Now if I could just find a real job with benefits...
Barb

Reno, NV

I was at 65%. I think that's a reflection of where I am now tho, not what I could do if I had to. My folks were often broke when I was little and we made do. If it ever came down to survival I'd get over not wanting to hunt and those ca quial in our yard would be dinner. Lol.

I agree that there seem to be a lot of skills that just aren't passed on anymore. A little odd tho, in my family I learned how to cook and can and garden and all of that, my sister who's only 2 years younger than me didn't learn any of it.

Houston, United States(Zone 9b)

That's so sad! You were taught but sister wasn't. Was she just not interested? Was there just less time to do those things with more kids in the family?

I know of Grandparents who had tons of talent, non of which was passed to me. Crocheting, canning, gardening, building a home on a 3rd grade education, etc etc etc.

All I can do now is learn what I can and try to impart a love of learning to my children :)

So you are quite right. The % we are all getting isn't in what we COULD survive doing, it's in how we live now. With less food at the grocers or food prices high I'm quite sure many of us would go learn how to hunt and fish. And etc etc on the skills.

Reno, NV

I just don't know with my sister. I guess it was probably a combination of not as much time and not as much interest. I remember Mum show the two of us things like how to make butter but she doesn't. On the other hand she's a wizz with cars and I tend to forget they need anything other than gas.

Oh well. I've been teaching her cooking for just about a year now. Every friday we get to experiment with recipes while the boys get to clean the kitchen. Lol. At least something fun came of it.

I think Grandparents are a tresure. Even if they're not my own. Wonderful what you can learn and the stories you can hear visiting nursing homes.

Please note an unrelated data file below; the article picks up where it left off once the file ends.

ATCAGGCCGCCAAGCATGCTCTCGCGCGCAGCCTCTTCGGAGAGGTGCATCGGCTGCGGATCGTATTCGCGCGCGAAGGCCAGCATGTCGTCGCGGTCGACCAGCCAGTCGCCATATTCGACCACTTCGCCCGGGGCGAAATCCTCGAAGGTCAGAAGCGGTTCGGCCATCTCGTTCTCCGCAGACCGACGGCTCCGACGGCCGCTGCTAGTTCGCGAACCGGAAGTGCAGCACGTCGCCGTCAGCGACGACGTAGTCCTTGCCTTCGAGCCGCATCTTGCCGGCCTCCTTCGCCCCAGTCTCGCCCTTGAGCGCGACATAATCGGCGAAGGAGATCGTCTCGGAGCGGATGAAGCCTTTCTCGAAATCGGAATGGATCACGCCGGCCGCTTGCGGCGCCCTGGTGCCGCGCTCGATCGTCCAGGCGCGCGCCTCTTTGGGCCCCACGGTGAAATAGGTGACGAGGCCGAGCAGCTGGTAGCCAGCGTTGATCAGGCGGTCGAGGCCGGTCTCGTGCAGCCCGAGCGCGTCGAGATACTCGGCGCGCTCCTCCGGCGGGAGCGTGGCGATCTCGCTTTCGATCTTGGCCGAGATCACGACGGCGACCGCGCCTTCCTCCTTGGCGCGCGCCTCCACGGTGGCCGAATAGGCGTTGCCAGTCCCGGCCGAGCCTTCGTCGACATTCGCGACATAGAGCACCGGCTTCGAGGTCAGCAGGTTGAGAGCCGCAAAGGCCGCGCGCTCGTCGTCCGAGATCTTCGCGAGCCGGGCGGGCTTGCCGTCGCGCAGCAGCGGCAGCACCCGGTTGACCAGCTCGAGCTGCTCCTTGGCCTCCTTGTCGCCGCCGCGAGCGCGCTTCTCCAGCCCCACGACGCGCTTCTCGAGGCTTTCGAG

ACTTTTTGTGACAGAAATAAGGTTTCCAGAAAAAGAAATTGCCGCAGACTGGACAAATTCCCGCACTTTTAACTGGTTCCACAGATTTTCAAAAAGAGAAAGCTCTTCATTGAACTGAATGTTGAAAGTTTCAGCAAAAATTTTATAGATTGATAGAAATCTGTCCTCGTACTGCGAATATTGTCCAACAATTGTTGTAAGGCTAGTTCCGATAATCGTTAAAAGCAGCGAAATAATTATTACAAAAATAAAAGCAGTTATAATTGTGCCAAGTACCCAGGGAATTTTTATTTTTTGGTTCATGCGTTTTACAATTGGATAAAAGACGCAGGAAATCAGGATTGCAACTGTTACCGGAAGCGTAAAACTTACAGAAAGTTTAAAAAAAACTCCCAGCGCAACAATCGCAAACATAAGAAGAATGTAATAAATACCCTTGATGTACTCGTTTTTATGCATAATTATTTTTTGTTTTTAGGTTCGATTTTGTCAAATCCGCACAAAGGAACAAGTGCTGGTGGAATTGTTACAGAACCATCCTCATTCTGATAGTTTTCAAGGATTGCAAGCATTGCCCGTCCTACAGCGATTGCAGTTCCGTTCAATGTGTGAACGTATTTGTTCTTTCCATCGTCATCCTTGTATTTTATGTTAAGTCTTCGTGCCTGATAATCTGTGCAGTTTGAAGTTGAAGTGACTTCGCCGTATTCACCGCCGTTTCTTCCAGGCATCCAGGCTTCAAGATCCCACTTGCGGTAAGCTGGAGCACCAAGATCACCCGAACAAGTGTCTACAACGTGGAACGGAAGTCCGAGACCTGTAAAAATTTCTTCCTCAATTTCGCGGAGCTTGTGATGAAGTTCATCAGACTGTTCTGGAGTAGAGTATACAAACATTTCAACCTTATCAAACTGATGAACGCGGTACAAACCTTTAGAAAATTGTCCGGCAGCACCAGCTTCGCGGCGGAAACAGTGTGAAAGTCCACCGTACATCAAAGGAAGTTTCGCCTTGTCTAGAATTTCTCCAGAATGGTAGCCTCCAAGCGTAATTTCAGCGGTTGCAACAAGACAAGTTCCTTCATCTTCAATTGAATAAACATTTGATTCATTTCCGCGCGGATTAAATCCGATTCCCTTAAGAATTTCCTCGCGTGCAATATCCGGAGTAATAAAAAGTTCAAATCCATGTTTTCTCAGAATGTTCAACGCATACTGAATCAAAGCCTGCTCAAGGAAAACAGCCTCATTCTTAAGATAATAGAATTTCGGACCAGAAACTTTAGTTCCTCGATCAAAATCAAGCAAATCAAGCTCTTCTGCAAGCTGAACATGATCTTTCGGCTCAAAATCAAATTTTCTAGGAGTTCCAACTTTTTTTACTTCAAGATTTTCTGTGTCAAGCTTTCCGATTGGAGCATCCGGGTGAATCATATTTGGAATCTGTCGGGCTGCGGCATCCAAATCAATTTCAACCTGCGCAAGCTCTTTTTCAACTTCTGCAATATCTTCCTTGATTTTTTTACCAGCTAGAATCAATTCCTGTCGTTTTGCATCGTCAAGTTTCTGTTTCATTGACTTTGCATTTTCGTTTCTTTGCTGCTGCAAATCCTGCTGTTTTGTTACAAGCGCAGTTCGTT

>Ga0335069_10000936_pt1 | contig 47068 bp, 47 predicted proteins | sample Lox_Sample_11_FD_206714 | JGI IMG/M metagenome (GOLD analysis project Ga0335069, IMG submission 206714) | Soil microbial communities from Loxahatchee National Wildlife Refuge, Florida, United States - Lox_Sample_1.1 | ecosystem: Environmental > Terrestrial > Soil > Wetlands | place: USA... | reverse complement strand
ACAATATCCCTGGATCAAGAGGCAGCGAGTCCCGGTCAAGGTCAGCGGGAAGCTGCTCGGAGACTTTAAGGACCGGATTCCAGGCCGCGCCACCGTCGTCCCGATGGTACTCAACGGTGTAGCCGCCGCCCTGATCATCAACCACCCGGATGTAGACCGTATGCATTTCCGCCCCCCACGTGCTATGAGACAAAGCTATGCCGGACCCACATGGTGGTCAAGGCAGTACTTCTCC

Houston, United States(Zone 9b)

I know it! I love to talk with old folks!!!! Even as a kid I've gravitated towards people older than myself. I think I was born old in a young body hahaha.

Funny, about the cars needing more than gas :)

Reno, NV

I remember so many times as a kid going with my Mum to help some of the older folks in the community. Even when I was cranky and wanted to stay home I always ended up having fun and being fasinated by the stories. One of my adopted grandmas even had a house with hidden passages!

Houston, United States(Zone 9b)

I love those surrogate grandmas :)

Charlotte, VT

I only made 64%. Living out in the country is good because I have room for a big garden, but I also have to drive everywhere. Living in Vermont in cold country probably doesn't help either. I can and freeze vegetables but, I don't keep as many non-perishables anymore because everything has a shelf life and I hate throwing outdated food away. I could easily can a lot more if need be. I believe we can all do better if we had to.

Calgary, AB(Zone 3a)

I think the really interesting thing is that no matter where we live it seems from the posts so far that we will all make it. Some of us (like me) may have to modify our exisitng conditions but we will make it. I find that really heartening.

Brewers, KY(Zone 6b)

81%. We've made some hard and serious cut backs over the past 2 years, refreshing to know it must be paying off!

(Nadine) Devers, TX(Zone 9b)

79% here...

Houston, TX

75%, but I think that the fact that my house is brand new is part of it.

Interestingly enough, I learned a ton from my father because he was a depression kid. I can find medicine on the front lawn, or the nearby trees, and can tell you what roots and berries will be edible (or at least not kill you). I can hunt, fish, shoot, and can make anything out of anything else. But the questionairre doesn't cover that kind of stuff.

I've also started making a major effort to get to know the neighbors. I figure that if things get bad we can help each other out - not to mention they like when I give them veggies.

Dover, PA(Zone 6b)

Interesting, I got a 71% but there was no choice for retired, So I put down working as I have a reliable pension. Also there where no questions about spending money on plants so I was safe there. LOL

Naples, FL(Zone 10a)

ugh, I got a 69%....

Olympia, WA(Zone 7b)


You Are 80% Likely to Survive Another Great Depression

You have been saving for a rainy day... or a rainy few years.
While most people may not have as grim of an outlook as you, they're also not as prepared as you.

If society collapses, you'll have plenty of food and resources for you and your loved ones.
And plenty of ammo for anyone who wants to steal from your stockpile!

(Laura) Olympia, WA(Zone 8a)

rachierabbit, hello neighbor! You should join us on "What weird weather we're having" http://davesgarden.com/community/forums/t/945289/

Olympia, WA(Zone 7b)

Laura, I've been lurking on the wierd weather thread just haven't posted. Hope your enjoying the sunshine this morning!